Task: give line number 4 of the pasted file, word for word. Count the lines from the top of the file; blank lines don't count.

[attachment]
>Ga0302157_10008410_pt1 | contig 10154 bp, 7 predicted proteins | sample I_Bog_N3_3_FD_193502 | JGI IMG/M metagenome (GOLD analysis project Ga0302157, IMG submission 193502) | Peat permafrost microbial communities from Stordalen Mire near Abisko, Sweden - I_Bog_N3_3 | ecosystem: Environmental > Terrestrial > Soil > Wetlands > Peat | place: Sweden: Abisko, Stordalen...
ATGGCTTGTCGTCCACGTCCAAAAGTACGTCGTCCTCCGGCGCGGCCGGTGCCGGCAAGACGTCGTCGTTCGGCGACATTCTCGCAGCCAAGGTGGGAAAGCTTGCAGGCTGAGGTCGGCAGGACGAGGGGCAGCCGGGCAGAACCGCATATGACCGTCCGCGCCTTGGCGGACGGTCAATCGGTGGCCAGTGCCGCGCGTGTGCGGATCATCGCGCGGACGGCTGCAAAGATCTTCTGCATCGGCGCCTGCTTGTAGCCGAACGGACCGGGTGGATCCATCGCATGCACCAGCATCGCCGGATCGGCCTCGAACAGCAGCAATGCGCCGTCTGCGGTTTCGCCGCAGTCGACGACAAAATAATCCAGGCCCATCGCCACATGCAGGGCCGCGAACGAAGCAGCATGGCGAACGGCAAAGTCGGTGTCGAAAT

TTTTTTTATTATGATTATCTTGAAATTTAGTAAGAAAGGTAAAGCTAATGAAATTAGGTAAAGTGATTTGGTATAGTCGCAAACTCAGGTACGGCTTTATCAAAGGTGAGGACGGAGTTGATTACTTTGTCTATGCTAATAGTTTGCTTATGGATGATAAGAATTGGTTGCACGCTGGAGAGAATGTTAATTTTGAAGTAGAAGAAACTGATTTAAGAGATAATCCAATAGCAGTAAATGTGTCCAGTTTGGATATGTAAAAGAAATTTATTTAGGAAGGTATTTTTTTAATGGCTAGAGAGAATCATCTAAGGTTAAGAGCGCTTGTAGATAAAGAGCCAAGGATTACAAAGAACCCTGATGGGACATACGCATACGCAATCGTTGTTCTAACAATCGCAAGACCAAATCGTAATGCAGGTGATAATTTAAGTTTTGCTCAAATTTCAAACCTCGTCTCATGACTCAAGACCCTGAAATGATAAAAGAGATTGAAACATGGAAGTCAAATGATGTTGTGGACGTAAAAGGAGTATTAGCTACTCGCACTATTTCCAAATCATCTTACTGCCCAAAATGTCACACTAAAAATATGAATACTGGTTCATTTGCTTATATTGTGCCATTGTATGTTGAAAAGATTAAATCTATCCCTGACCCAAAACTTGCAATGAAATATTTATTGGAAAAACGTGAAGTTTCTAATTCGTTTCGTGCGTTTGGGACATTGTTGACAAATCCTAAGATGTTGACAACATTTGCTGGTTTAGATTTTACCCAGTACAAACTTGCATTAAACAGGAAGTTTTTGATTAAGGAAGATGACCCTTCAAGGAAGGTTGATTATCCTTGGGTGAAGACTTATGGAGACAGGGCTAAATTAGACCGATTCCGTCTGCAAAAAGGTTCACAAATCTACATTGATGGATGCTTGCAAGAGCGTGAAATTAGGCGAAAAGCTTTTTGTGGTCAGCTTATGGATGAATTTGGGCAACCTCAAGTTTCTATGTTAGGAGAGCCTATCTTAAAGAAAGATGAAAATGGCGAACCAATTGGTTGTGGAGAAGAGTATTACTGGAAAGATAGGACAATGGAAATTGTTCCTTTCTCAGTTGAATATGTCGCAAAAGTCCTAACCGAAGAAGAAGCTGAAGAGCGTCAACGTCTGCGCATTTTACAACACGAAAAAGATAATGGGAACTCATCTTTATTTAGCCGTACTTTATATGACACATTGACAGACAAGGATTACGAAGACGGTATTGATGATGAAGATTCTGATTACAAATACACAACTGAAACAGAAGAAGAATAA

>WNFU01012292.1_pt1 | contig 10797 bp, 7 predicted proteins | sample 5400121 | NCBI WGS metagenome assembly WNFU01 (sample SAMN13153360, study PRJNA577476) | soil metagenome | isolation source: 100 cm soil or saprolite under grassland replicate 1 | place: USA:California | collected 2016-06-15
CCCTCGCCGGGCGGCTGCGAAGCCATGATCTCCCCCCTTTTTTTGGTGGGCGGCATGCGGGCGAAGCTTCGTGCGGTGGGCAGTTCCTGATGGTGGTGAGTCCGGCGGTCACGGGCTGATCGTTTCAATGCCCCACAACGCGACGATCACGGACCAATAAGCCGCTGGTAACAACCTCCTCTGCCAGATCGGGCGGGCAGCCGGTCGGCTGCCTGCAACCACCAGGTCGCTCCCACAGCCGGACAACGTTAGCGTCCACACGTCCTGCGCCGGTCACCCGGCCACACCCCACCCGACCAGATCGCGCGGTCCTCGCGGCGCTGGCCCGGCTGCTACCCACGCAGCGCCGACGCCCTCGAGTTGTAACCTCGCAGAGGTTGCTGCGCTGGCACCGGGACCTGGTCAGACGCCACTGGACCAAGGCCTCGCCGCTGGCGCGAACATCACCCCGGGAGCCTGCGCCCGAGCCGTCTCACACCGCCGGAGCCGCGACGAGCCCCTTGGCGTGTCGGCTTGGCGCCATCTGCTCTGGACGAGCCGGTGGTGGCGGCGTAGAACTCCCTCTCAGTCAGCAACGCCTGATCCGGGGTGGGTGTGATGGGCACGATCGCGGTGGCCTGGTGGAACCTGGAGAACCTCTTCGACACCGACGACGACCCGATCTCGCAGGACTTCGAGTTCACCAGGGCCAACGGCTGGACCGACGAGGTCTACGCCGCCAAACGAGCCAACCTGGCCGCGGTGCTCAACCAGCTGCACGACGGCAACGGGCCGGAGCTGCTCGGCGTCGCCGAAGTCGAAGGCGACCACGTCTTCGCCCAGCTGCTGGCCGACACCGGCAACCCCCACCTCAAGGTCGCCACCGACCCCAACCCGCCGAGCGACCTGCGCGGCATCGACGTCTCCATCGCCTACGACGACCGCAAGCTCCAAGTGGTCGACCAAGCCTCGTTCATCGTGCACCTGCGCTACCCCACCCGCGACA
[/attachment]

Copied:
>WNFU01012292.1_pt1 | contig 10797 bp, 7 predicted proteins | sample 5400121 | NCBI WGS metagenome assembly WNFU01 (sample SAMN13153360, study PRJNA577476) | soil metagenome | isolation source: 100 cm soil or saprolite under grassland replicate 1 | place: USA:California | collected 2016-06-15